The Journey to Banjul, Gambia: full of drama and smelly socks!

To be honest, this journey was full of drama. I even contemplated visiting a fortune teller before returning back home. To check if my flight back to Swaziland would be safe you know…

My Journey began with a last minute ticket that arrived on the 20th October 2018. Strangely, i have become used to last minute air tickets, so i wasn’t panicky about this particular e-ticket late arrival. The email confirming my flight came during a very  promising night in the company of a lovely dark shaven head beautiful species from down south in Swaziland.  She looked very “manicured” and when she smiled, I could hear my heart pounding. Email  made it clear that  i was flying out the next morning and had to cut my night short. As per the dating manual, i promised to call  and threw the “lets do coffee next week goodbye talk”.

As usual, last minute packing, stepping on clothes, sitting on top of an overloaded suitcases, checking if you haven’t forgotten anything and guaranteed i always forgetting something. Get on the airport shuttle, descend upon the always deserted looking airport terminals at King Mswati III International Airport. According to my flight ticket, i had to start at OR Tambo International in Johannesburg, followed by Jomo Kenyatta International in Kenya, then its the Félix-Houphouët-Boigny International Airport in Ivory Coast, followed by Blaise Diagne International airport in Senegal before Banjul. For someone who has traveled a bit, i was naive to believe i could cover this journey with a white shirt, wearing the same socks for 2 days.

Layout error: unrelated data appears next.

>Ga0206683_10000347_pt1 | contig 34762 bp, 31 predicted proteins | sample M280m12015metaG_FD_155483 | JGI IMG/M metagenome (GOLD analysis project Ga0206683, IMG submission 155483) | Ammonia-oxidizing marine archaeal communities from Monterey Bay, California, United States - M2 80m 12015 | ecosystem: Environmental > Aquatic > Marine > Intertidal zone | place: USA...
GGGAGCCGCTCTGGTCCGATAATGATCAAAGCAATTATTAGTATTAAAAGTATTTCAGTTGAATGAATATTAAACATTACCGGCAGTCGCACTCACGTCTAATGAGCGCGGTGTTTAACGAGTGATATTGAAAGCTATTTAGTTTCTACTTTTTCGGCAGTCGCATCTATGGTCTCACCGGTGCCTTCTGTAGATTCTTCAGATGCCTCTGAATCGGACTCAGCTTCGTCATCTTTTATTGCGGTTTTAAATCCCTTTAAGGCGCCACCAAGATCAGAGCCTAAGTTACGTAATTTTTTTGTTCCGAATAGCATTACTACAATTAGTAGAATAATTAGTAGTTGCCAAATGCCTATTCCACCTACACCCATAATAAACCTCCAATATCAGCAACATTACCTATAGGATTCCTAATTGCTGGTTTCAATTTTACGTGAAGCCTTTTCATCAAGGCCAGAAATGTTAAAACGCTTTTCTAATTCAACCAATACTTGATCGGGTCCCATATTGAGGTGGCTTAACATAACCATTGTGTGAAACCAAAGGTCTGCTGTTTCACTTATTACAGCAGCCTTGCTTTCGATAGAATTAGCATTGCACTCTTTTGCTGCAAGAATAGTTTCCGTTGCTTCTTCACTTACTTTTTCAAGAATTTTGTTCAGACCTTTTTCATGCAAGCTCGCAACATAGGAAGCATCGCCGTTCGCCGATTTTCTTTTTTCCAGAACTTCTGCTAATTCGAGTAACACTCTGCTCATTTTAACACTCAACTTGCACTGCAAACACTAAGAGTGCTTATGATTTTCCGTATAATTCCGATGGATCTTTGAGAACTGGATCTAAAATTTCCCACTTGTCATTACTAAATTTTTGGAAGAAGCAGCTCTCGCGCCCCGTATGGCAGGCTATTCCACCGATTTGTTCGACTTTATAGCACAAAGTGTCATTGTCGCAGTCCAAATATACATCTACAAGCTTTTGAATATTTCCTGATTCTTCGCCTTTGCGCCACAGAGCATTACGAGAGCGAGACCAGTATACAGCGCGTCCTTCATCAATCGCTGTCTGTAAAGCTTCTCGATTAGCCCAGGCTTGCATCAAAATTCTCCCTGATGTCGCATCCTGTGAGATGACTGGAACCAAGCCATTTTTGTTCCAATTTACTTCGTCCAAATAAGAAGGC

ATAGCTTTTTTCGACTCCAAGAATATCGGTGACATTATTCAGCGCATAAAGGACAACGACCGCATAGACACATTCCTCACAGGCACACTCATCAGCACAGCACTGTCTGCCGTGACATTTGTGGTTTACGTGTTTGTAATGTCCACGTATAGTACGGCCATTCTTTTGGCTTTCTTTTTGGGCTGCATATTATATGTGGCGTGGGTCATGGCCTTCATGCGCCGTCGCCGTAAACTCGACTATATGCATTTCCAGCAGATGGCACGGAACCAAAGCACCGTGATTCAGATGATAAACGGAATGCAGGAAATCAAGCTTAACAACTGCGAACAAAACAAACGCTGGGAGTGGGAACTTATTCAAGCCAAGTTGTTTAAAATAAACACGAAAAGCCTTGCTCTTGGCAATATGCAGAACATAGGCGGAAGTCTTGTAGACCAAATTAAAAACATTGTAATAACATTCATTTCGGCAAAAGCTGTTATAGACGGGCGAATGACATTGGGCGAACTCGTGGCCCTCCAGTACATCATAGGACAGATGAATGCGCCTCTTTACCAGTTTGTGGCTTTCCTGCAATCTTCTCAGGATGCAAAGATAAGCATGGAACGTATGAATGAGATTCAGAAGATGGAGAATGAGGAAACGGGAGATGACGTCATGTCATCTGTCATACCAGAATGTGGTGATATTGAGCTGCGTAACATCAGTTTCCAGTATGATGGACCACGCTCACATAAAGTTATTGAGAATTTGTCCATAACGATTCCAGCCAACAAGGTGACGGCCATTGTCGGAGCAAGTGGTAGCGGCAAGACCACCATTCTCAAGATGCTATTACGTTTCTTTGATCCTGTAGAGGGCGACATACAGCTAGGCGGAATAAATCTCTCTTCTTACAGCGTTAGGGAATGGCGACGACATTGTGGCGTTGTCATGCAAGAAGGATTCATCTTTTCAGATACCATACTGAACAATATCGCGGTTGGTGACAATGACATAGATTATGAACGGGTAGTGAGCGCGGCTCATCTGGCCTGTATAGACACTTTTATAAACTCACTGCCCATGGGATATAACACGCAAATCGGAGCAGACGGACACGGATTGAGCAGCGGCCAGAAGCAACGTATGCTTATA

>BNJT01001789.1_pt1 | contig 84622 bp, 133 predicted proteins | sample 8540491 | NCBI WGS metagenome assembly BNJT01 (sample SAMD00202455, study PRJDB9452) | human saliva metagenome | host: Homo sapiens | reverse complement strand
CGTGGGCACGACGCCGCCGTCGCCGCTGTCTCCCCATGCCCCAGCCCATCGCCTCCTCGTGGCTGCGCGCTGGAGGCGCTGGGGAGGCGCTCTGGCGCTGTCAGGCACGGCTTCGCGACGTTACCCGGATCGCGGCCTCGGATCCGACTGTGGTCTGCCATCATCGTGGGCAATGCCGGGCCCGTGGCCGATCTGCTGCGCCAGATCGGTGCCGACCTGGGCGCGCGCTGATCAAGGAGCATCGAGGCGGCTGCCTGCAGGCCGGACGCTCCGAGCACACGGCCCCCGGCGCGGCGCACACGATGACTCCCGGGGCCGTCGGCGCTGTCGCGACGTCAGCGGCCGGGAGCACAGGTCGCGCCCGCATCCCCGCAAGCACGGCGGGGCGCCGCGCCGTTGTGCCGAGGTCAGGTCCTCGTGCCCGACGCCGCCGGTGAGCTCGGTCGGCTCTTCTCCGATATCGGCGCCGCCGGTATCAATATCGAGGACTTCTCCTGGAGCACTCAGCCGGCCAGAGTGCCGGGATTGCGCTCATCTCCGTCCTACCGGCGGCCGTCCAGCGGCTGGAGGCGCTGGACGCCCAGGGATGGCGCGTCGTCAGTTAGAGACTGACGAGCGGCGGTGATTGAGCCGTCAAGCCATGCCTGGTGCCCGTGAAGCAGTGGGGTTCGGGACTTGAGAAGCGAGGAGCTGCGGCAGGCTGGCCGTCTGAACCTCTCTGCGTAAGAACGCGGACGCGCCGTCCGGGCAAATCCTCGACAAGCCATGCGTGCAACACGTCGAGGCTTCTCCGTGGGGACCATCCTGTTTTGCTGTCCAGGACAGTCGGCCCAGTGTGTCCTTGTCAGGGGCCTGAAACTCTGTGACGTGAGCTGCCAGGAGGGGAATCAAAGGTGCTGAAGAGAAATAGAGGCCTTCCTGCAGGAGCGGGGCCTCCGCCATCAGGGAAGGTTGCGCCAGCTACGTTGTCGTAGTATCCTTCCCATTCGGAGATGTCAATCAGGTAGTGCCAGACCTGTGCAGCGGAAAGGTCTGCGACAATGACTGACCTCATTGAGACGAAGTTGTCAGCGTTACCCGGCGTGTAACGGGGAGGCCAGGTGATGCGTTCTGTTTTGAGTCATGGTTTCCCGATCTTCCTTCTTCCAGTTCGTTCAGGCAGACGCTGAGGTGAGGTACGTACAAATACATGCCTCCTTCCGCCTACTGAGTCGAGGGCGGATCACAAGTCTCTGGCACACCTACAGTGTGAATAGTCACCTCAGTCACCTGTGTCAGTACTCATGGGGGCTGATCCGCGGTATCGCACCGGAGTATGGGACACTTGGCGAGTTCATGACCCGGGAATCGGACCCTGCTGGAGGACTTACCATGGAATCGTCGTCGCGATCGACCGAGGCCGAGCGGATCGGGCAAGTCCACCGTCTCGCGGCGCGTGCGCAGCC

The flight was set to leave at 12.05 am but by 1 am we were still waiting to board the plane at OR Tambo International. Kenyan Airways did communicate about the delay but you couldn’t get a sense of what was actually going on. The official who did the explaining about the flight delay flatly refused to give us a time scale of the delay. The plane was an Airbus A350 and it looked magnificent from the outside. For me, the appearance is important and im just not eager on the mechanical and engineering parts of planes.

Fast track to Nairobi inside the Jomo Kenyatta International, its around 6.15 am and i decided to spill coffee on the white crispy shirt, i had planned to wear for the duration of the journey. Fortunately enough, I had 2 spare t shirts in my back pack,just in case a beautiful lady was faced with a crises and my spare T shirt could save the day. My next flight was to Ivory Coast and I met 5 old Swazi women going on the same flight.This was at the Jomo Kenyatta gates where we were waiting to board the plane. They were not attending a meeting or conference but were on a religious pilgrimage. We met by coincidence largely due to the fact that i was carrying a Swazi passport. They saw my Swazi passport and decided to strike a conversation. Quite odd i know. Swazis are know for their love of travelling but its mainly limited to Mozambique, South Africa and Dubai. West Africa is quite the odd choice for a Swazi to go to. 2 out of the 5 old women approached me and introduced themselves. They told me they were from Manzini and indicated i was from Mbabane. The conversation started very well but quickly spun out of control within a minute or so. The conversation moved from a meet and greet to my final destination, the Gambia. The 2 ladies made it clear they did not approve of the Gambia. The place was laden with SIN and prostitution.